Star City Attractions
Whether you are a visitor or a resident, Lincoln offers some unique attractions that educate, entertain—and inspire some unexpected oohs and ahs.
University of Nebraska State Museum at Morrill Hall
One of the region’s top natural history museums, the University of Nebraska State Museum, is located on the UNL campus in Morrill Hall. This museum has many interactive exhibits that are just as fun as they are educational. The museum’s famous Elephant Hall gallery contains the world’s premier collection of preserved mammoth, mastodon and four-tusker skeletons along with stunning murals by Mark Marcuson.
Other features include Tree of Life, an interactive exhibit about earth’s evolutionary relationships and the Hall of Nebraska Wildlife, a gallery of 16 dioramas and interactive exhibits. Besides these and other permanent exhibits, bring the family to enjoy Sunday with a Scientist – a different topic is scheduled for the third Sunday of each month. On any weekend, the Mueller Planetarium’s multimedia shows make use of an immersive fulldome projection system that offers 360-degree views. Visit www.museum.unl.edu.
Mueller Planetarium is also at the University of Nebraska State Museum, and though small, is a lot of fun and worth the visit. You can enjoy full dome, digital shows as you immerse yourself in high-tech adventures in a 360-degree space. The Planetarium was the seventh location in the world to adopt the Space Telescope Science Institute’s “ViewSpace” outreach program. As a direct computer link with STScI, the Planetarium was a pioneer in trial testing “ViewSpace” programing and its content.
Hyde Memorial Observatory
Located at Holmes Park in South Lincoln, it is, as far as we know, the only observatory anywhere that is: built, furnished and operated entirely by donations, devoted exclusively to public viewing, completely free of admission charge, and staffed only by volunteers. Hyde is open every Saturday evening, year round from 8:00 p.m. to 11:00 p.m. Featuring views of the night skies through three telescopes and Astronomy Presentations every Saturday Night! Admission is free.
Constructed between 1922 and 1932 at the frugal price of $10 million, the State Capitol, designed by Bertram Goodhue, is described by architects and historians as the nation’s first truly vernacular state capitol. This tower of the plains was the first to break the federal-style mold and include symbolic motifs in every facet of the building. The building’s majestic 400-foot domed tower can be seen from miles away. Get more information at www.capitol.org and read more about it on page 69.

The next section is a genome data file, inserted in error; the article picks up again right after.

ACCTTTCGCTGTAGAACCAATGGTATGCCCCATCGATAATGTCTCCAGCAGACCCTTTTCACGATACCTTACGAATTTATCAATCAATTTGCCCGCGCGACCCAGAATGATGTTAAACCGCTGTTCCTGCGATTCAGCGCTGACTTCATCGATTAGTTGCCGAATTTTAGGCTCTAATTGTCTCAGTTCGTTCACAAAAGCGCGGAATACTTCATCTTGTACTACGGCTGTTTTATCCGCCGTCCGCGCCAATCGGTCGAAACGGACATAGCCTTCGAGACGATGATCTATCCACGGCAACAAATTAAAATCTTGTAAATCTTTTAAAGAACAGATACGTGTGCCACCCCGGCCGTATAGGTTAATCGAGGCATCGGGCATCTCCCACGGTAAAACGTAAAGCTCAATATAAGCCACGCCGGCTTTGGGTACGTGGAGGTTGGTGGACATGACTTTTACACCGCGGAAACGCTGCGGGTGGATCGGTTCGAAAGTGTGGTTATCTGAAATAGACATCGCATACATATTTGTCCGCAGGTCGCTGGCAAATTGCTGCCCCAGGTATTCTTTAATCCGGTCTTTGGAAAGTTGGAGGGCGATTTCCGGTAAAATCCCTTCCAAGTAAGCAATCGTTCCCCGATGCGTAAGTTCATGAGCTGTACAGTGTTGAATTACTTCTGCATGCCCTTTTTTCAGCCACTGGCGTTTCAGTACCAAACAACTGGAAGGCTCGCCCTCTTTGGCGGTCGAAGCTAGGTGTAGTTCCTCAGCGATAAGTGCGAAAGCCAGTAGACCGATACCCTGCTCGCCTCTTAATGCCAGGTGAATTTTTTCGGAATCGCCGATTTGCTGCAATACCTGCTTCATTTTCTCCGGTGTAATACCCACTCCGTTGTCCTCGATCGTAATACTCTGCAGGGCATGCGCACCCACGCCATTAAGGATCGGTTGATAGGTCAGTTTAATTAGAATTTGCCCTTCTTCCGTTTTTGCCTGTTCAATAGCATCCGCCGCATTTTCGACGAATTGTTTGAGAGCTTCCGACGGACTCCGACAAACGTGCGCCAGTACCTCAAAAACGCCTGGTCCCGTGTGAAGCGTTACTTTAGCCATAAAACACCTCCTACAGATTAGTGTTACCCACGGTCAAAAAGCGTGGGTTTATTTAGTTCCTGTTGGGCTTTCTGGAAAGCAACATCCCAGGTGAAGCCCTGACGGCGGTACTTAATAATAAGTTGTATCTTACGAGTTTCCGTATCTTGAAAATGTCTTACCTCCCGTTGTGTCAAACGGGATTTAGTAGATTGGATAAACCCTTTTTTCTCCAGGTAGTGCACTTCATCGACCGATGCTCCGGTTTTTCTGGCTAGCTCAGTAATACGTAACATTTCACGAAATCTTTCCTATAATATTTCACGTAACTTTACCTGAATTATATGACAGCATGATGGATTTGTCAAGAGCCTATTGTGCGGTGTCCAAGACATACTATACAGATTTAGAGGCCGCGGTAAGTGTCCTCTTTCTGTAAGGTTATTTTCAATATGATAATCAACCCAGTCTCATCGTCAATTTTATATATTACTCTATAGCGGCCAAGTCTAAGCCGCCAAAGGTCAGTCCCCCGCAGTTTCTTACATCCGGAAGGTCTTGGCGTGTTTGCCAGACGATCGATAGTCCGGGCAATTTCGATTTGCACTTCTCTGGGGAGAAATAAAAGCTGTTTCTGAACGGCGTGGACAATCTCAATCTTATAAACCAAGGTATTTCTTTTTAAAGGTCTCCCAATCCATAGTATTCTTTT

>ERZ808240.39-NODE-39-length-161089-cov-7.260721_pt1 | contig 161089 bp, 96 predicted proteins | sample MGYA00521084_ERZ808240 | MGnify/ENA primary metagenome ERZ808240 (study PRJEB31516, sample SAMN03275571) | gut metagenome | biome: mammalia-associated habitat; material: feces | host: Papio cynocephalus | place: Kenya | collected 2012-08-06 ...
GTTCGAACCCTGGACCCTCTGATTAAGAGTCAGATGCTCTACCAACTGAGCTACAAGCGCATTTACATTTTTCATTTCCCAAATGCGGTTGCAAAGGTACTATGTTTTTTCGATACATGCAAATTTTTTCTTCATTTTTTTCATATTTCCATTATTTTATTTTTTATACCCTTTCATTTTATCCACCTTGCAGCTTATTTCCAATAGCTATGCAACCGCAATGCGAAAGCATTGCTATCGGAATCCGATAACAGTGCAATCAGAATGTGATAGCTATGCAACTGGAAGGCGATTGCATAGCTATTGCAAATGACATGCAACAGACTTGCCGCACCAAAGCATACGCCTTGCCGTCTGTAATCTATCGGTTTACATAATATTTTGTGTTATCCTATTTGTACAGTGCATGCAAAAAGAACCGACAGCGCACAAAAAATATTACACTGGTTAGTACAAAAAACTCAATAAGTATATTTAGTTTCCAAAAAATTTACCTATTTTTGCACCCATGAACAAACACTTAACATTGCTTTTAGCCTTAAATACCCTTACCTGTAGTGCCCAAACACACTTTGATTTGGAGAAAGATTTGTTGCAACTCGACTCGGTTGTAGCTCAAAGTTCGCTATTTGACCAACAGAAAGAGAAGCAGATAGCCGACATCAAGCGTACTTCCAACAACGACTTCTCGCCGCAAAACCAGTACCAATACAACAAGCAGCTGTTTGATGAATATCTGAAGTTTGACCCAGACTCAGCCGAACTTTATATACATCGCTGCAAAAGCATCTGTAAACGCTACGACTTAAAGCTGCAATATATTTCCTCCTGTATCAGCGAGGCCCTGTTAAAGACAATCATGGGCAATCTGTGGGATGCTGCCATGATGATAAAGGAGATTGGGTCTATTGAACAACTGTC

Directly across the street, the beautiful Governor’s Residence is more than just home to the Governor. The classic architectural brick building offers enjoyable guided tours. One of its main features is the doll collection replicating Nebraska’s First Ladies in their inaugural gowns. Call 471-3466 for more information. Try the virtual tour at http://www.governorsresidence.ne.gov.
Nebraska History Museum
The stories of all the Plains people – Native Americans and explorers, fur-traders and homesteaders, farmers and patriots – can be experienced at the Nebraska History Museum, located at 15th and P Streets. The museum also has an “Investigation Station,” where visitors can explore Nebraska’s past by examining historical documents, photographs, artifacts and the wisdom of elders. The four permanent stations include a Native American tipi, a 1/4th scale prairie schooner, a Build-a-Town table and a 1920s auto-touring campsite. Past exhibits have included “Quilting for a Cause,” about Nebraska’s fundraising quilts, “Pioneering Aviators from Flyover Country” and “Nebraska Cowboys: Lives, Legends & Legacies,” an exhibit on the first 10,000 years of Native American life on the Plains. Admission is free. Learn more at www.nebraskahistory.org/sites/mnh/index.htm.
The Kennard House